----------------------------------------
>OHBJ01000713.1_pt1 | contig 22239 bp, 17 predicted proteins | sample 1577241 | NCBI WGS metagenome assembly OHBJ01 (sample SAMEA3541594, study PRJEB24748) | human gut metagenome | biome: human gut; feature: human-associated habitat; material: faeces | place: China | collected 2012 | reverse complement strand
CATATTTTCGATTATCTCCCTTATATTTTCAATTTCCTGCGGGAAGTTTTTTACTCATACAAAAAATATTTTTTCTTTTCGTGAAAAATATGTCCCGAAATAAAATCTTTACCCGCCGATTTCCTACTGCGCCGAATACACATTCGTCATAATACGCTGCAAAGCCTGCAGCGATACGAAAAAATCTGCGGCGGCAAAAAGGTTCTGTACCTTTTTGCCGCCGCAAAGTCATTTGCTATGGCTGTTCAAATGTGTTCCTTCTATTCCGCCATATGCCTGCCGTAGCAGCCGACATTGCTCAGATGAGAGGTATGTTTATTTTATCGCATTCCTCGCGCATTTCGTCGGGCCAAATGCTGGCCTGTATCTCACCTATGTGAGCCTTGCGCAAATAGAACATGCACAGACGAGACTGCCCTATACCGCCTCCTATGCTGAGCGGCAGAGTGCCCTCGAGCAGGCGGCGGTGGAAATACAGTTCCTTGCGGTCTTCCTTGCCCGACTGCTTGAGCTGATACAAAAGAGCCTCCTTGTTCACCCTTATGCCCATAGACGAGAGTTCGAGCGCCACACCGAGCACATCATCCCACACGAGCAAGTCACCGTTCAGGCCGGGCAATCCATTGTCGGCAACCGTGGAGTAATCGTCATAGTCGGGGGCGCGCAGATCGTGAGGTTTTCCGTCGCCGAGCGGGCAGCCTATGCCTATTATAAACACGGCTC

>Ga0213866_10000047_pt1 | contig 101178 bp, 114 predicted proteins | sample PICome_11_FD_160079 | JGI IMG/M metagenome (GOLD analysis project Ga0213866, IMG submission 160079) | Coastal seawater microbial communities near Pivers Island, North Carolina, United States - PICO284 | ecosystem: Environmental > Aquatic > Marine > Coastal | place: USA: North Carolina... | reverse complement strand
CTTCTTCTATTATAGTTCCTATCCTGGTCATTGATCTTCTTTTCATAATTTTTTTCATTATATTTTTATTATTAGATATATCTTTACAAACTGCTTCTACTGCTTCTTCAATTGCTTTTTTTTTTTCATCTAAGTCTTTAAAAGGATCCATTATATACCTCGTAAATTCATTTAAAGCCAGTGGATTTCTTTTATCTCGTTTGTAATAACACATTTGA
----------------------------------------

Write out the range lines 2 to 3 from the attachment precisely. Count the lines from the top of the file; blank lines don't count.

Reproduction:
CATATTTTCGATTATCTCCCTTATATTTTCAATTTCCTGCGGGAAGTTTTTTACTCATACAAAAAATATTTTTTCTTTTCGTGAAAAATATGTCCCGAAATAAAATCTTTACCCGCCGATTTCCTACTGCGCCGAATACACATTCGTCATAATACGCTGCAAAGCCTGCAGCGATACGAAAAAATCTGCGGCGGCAAAAAGGTTCTGTACCTTTTTGCCGCCGCAAAGTCATTTGCTATGGCTGTTCAAATGTGTTCCTTCTATTCCGCCATATGCCTGCCGTAGCAGCCGACATTGCTCAGATGAGAGGTATGTTTATTTTATCGCATTCCTCGCGCATTTCGTCGGGCCAAATGCTGGCCTGTATCTCACCTATGTGAGCCTTGCGCAAATAGAACATGCACAGACGAGACTGCCCTATACCGCCTCCTATGCTGAGCGGCAGAGTGCCCTCGAGCAGGCGGCGGTGGAAATACAGTTCCTTGCGGTCTTCCTTGCCCGACTGCTTGAGCTGATACAAAAGAGCCTCCTTGTTCACCCTTATGCCCATAGACGAGAGTTCGAGCGCCACACCGAGCACATCATCCCACACGAGCAAGTCACCGTTCAGGCCGGGCAATCCATTGTCGGCAACCGTGGAGTAATCGTCATAGTCGGGGGCGCGCAGATCGTGAGGTTTTCCGTCGCCGAGCGGGCAGCCTATGCCTATTATAAACACGGCTC

>Ga0213866_10000047_pt1 | contig 101178 bp, 114 predicted proteins | sample PICome_11_FD_160079 | JGI IMG/M metagenome (GOLD analysis project Ga0213866, IMG submission 160079) | Coastal seawater microbial communities near Pivers Island, North Carolina, United States - PICO284 | ecosystem: Environmental > Aquatic > Marine > Coastal | place: USA: North Carolina... | reverse complement strand